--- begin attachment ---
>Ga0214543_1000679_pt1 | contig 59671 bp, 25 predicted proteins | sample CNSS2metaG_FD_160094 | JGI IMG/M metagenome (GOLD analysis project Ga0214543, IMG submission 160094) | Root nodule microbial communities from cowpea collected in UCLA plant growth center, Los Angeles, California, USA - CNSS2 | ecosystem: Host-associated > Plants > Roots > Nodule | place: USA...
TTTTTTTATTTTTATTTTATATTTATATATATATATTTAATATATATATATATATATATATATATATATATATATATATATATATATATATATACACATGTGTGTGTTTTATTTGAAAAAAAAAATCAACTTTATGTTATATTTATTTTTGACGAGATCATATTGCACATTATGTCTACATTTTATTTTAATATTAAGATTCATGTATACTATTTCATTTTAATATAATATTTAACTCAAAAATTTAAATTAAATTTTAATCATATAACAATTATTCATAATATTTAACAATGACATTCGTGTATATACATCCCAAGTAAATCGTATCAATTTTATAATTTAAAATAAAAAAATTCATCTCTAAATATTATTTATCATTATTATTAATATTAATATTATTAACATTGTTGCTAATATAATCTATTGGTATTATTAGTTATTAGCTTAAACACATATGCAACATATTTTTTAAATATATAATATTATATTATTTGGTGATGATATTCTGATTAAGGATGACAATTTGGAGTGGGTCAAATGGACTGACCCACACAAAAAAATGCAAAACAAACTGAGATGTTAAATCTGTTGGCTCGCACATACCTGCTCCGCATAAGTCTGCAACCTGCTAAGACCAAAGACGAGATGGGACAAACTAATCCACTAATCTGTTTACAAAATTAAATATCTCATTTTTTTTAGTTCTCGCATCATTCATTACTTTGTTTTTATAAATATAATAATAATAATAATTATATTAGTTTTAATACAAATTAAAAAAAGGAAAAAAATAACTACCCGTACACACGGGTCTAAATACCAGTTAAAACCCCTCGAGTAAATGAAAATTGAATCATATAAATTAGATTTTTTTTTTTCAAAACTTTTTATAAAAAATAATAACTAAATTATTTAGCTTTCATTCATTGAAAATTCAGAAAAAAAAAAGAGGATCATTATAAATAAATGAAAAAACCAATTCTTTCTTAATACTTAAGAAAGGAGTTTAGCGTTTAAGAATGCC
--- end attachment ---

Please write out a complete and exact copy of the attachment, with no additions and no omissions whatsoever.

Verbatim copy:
>Ga0214543_1000679_pt1 | contig 59671 bp, 25 predicted proteins | sample CNSS2metaG_FD_160094 | JGI IMG/M metagenome (GOLD analysis project Ga0214543, IMG submission 160094) | Root nodule microbial communities from cowpea collected in UCLA plant growth center, Los Angeles, California, USA - CNSS2 | ecosystem: Host-associated > Plants > Roots > Nodule | place: USA...
TTTTTTTATTTTTATTTTATATTTATATATATATATTTAATATATATATATATATATATATATATATATATATATATATATATATATATATATACACATGTGTGTGTTTTATTTGAAAAAAAAAATCAACTTTATGTTATATTTATTTTTGACGAGATCATATTGCACATTATGTCTACATTTTATTTTAATATTAAGATTCATGTATACTATTTCATTTTAATATAATATTTAACTCAAAAATTTAAATTAAATTTTAATCATATAACAATTATTCATAATATTTAACAATGACATTCGTGTATATACATCCCAAGTAAATCGTATCAATTTTATAATTTAAAATAAAAAAATTCATCTCTAAATATTATTTATCATTATTATTAATATTAATATTATTAACATTGTTGCTAATATAATCTATTGGTATTATTAGTTATTAGCTTAAACACATATGCAACATATTTTTTAAATATATAATATTATATTATTTGGTGATGATATTCTGATTAAGGATGACAATTTGGAGTGGGTCAAATGGACTGACCCACACAAAAAAATGCAAAACAAACTGAGATGTTAAATCTGTTGGCTCGCACATACCTGCTCCGCATAAGTCTGCAACCTGCTAAGACCAAAGACGAGATGGGACAAACTAATCCACTAATCTGTTTACAAAATTAAATATCTCATTTTTTTTAGTTCTCGCATCATTCATTACTTTGTTTTTATAAATATAATAATAATAATAATTATATTAGTTTTAATACAAATTAAAAAAAGGAAAAAAATAACTACCCGTACACACGGGTCTAAATACCAGTTAAAACCCCTCGAGTAAATGAAAATTGAATCATATAAATTAGATTTTTTTTTTTCAAAACTTTTTATAAAAAATAATAACTAAATTATTTAGCTTTCATTCATTGAAAATTCAGAAAAAAAAAAGAGGATCATTATAAATAAATGAAAAAACCAATTCTTTCTTAATACTTAAGAAAGGAGTTTAGCGTTTAAGAATGCC